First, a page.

- Spanish 10Y yield fell 0.8 bps to 1.416%
- Brent futures little changed at $61.42/bbl
- Gold spot down 0.2% to $1,239.08
- U.S. Dollar Index up 0.5% to 97.53
Top Overnight News
- European leaders rebuffed Theresa May’s pleas to help her sell the Brexit agreement to a skeptical U.K. Parliament, toughening their stance as they stepped up planning for a chaotic no-deal divorce
- The euro-area economy is closing out 2018 on a gloomy note, with a measure of activity unexpectedly dropping to its lowest in just over four years
- China’s economy slowed again in November as retail sales and industrial production weakened, creating a challenging backdrop for policy makers who gather next week to set the tone for the year at their annual Economic Work Conference in Beijing
- As Japanese government bond yields slide, some Bank of Japan officials see no problem with them dropping to zero or even below, according to people familiar with the matter
- In Washington and Beijing, the idea that China is willing to water down its plans for high-tech industrial dominance to appease President Donald Trump is already meeting with skepticism
Asian equity markets were negative across the board as sentiment in the region soured following the lacklustre lead from Wall St and as region digested disappointing data from China. ASX 200 (-1.1%) and Nikkei 225 (-2.0%) both declined from the open with Australia led lower by tech, telecoms and the largest weighted financials sector, while the Japanese benchmark was subdued amid a firmer JPY and mixed Tankan data despite the headline Large Manufacturers Index and Large All Industry Capex topping estimates. Elsewhere, Hang Seng (-1.6%) and Shanghai Comp. (-1.5%) were also pressured after Chinese Industrial Production and Retail Sales data both fell short of estimates, with underperformance seen in Hong Kong as this year’s run of lacklustre stock market debuts continued in the domestic exchange. Finally, 10yr JGBs were higher as they tracked gains in T-notes and with prices underpinned by safe-haven demand which saw 10yr JGBs print the highest since November 2016.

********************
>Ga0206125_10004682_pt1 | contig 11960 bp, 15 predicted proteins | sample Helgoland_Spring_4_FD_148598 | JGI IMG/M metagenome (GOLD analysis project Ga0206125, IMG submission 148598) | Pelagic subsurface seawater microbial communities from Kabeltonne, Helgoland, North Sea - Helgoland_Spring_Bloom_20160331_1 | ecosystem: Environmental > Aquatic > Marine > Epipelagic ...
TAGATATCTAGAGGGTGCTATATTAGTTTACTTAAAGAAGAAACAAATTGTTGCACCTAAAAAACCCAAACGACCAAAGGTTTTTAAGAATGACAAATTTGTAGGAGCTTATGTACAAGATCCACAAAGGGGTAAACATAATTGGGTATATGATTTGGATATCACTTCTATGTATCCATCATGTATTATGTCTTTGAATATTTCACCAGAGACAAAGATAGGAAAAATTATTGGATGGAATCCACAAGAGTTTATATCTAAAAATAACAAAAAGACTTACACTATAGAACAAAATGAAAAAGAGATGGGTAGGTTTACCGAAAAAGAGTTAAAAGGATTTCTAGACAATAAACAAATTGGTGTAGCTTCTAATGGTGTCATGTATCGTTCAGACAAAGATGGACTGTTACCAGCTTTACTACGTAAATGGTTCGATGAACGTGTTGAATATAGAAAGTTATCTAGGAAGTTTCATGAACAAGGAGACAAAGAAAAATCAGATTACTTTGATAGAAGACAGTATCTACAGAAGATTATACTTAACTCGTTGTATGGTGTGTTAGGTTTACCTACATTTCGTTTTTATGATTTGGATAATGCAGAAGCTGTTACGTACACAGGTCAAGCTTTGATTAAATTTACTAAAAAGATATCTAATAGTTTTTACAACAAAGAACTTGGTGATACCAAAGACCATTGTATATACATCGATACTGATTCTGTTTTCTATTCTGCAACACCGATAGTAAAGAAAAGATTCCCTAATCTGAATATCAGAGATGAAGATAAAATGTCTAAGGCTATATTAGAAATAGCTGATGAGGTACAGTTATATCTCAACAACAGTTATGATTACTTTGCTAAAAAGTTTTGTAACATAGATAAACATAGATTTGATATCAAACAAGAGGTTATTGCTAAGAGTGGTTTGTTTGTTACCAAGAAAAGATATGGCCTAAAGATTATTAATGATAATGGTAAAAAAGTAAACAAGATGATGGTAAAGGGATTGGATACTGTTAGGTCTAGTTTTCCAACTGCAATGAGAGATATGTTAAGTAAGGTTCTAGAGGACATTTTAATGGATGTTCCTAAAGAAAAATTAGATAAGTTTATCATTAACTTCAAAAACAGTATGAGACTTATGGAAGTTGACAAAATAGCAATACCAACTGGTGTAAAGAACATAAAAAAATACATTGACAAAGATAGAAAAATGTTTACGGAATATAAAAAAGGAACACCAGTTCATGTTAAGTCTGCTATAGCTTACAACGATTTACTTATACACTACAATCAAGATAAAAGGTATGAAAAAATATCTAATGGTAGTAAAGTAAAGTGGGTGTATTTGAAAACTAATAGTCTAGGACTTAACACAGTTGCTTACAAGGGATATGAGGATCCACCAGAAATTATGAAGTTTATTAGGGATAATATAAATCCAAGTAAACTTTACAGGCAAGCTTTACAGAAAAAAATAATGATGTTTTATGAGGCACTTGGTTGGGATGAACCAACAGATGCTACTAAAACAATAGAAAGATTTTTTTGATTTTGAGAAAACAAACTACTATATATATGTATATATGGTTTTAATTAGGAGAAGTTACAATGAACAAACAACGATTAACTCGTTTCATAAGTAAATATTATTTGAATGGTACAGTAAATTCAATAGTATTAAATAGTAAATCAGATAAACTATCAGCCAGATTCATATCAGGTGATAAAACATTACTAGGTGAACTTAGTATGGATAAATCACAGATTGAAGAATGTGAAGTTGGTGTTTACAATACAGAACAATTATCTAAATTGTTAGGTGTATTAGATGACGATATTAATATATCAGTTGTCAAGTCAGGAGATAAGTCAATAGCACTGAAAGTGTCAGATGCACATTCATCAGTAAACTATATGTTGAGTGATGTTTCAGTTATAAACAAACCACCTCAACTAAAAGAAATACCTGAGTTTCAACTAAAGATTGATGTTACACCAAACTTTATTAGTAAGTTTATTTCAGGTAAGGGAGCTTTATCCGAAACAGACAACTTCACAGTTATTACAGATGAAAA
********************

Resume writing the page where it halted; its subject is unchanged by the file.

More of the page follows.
Top Asian News
- Some at BOJ Are Said to Be Fine With Yields Going to Zero
- Thailand’s Richest Man Said to Tap BofA, UBS for $1.5b AWC IPO
- SoftBank IPO Said to See 2-3 Times Demand From Big Investors
- Not Such a Happy Friday for Asia’s Beleaguered Stock Traders
- Japan Post Is in Talks to Buy Minority Stake in Aflac
European equities are poised to finish the week on the backfoot (Eurostoxx 50 -0.9%) following the weak lead from Asia as sentiment turned sour amid the release of disappointing Chinese industrial production and retail sales, highlighting weakness in the Chinese economy. As such, around 75% of the Stoxx 600 (-0.9%) are in the red, Switzerland’s SMI (-1.4%) marginally lags peers with all 20 stocks in negative territory. In terms of sectors, IT names underperform alongside auto names (seen as trade proxies due to heavy exports) as a result of the aforementioned Chinese retail sales signalling an impact from ongoing trade disputes. However, European auto names spiked higher following reports that China are to lift retaliatory tariffs on US autos for 3-months from January 1st next year (i.e. suspending the 40% tariff plan and sticking to 15%). In terms of individual movers GVC Holdings (+8.8%) shares rose to the top of the UK benchmark with Citi citing next week’s Parliament vote on FOBT stakes being “significantly positive” as shareholders will be paid out GBP 676mln if the legislation is not passed by 28th March 2019.
Top European News
- Sweden Moves Step Closer to New Election as Lofven Loses PM Vote
- How Ireland Outmaneuvered Britain on Brexit